Having made my own surveys and conducted interviews for some of my marketing classes and jobs, it was interesting to hear from professionals in the research field about their methods and experiences. Continue reading Methods of Action Research
Earlier this semester I attended the last Field Research series, which had to do with deliverables.Two professionals from very different fields gave their perspective on the deliverable that their line of work require.
Deliverables (definition) : A project management term for the quantifiable goods or services that will be provided upon the completion of a project. Deliverables can be tangible or intangible parts of the development process, and are often specified functions or characteristics of the project.
“Imports by airplane have a substantial impact on global warming pollution. In 2005, the import of fruits, nuts, and vegetables into California by airplane released more than 70,000 tons of CO2, which is equivalent to more than 12,000 cars on the road.” according to Food Hub. Rather than reducing the impacts of food transportation, with 3-D printing we could eliminate them.
“Imagine being able to essentially ‘grow’, ‘cook’ or prepare foods without the negative industrial impact – everything from fertilizers to saute pans and even packaging,” says Homaro Cantu, chef and owner of the Moto Restaurant in Chicago, Illinois, who has printed sushi using an ink jet printer. “You can imagine a 3D printer making homemade apple pie without the need for farming the apples, fertilizing, transporting, refrigerating, packaging, fabricating, cooking, serving and the need for all of the materials in these processes like cars, trucks, pans, coolers, etc,” he adds.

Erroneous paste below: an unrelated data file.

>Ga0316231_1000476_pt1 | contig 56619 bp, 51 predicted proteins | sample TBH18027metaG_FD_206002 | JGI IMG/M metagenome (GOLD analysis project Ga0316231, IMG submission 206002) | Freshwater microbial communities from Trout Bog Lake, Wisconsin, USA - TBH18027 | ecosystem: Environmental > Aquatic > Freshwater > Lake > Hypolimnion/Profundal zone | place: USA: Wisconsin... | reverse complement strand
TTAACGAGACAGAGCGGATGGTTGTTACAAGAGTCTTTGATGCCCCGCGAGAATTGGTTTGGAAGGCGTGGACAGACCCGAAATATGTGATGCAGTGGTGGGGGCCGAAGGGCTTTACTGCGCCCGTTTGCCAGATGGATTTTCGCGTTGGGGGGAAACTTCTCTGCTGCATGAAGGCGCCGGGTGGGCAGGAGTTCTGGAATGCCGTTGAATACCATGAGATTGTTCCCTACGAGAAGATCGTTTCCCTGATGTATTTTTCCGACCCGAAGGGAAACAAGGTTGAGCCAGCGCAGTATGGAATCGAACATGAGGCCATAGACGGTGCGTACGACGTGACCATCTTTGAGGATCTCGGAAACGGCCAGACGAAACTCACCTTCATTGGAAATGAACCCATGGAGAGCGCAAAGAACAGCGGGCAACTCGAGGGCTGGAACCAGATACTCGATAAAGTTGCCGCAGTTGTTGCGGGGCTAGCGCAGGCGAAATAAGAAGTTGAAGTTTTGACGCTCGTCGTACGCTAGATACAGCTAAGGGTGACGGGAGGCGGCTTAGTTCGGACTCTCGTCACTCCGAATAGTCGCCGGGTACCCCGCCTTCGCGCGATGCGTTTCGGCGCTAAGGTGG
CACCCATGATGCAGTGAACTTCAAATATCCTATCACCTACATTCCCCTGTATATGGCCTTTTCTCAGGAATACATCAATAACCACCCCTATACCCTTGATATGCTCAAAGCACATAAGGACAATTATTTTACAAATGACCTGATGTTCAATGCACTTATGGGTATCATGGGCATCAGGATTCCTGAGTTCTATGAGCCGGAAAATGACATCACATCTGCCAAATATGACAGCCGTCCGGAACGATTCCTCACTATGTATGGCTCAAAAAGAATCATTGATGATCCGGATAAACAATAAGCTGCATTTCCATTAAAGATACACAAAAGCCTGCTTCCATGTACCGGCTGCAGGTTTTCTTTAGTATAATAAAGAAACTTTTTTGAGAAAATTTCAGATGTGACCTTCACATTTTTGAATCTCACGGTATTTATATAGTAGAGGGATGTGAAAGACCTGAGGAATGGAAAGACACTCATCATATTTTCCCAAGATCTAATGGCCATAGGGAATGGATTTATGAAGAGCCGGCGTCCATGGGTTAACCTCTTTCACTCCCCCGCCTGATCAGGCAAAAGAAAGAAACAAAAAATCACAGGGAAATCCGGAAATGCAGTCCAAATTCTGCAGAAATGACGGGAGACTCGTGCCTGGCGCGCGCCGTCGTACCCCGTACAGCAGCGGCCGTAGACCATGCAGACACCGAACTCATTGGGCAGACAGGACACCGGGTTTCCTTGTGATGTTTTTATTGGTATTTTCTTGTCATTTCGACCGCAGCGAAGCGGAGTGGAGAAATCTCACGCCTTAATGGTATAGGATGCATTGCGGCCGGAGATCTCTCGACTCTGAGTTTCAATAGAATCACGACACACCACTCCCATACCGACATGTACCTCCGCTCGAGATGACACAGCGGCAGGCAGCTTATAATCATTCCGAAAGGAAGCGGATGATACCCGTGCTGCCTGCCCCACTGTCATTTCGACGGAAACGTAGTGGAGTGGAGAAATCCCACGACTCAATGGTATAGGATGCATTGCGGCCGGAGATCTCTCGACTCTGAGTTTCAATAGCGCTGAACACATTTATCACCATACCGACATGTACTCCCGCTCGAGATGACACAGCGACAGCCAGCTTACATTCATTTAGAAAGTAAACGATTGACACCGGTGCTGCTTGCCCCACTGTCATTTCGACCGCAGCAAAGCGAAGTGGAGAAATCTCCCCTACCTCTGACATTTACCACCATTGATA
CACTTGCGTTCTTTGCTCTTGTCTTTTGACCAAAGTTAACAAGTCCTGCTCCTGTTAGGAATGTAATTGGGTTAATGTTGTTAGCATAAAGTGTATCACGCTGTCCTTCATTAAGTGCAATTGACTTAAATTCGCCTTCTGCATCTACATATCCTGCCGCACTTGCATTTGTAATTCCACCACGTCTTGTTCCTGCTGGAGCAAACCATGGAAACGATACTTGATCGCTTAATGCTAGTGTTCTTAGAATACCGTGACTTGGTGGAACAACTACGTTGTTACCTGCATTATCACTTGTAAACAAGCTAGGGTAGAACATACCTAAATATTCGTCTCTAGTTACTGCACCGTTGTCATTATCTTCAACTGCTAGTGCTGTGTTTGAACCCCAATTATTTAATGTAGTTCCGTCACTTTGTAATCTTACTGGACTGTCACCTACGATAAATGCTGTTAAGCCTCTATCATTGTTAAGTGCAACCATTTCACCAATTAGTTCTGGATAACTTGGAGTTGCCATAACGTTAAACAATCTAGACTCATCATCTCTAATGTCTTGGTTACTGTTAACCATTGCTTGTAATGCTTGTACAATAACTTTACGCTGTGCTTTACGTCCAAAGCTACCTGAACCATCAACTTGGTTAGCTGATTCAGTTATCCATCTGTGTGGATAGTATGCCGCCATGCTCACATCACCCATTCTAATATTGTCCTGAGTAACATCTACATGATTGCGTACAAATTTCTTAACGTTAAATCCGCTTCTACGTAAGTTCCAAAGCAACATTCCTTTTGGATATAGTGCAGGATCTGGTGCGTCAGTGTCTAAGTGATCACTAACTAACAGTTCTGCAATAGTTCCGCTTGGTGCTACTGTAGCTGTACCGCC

The last Action Research panel focused on client relationships in the business and art world. Professor Matt Bailey presented a perspective on clients from a career in information systems and Professor Tulu Bayar presented a perspective on clients from a career as an artist. These two panelists provided very different viewpoints to business relationships than I had previously thought about, as I am not pursuing a career in either area; however, a combination of their perspectives provided an interesting comparison.
I didn’t know what to expect going into the hour-long session on Action Research. The talk featured a panel of three professors from each of the three colleges/schools at Bucknell. Professor of Engineering Kim discussed his work as a trip leader with the Bucknell Brigade and BAP. Professor of Sociology Searles discussed his work leading a class on how to conduct good sociological research. And Professor Orsborn talked about his work with SUNCOM, a non-profit agency that helps people with disabilities. Continue reading Tales from the Field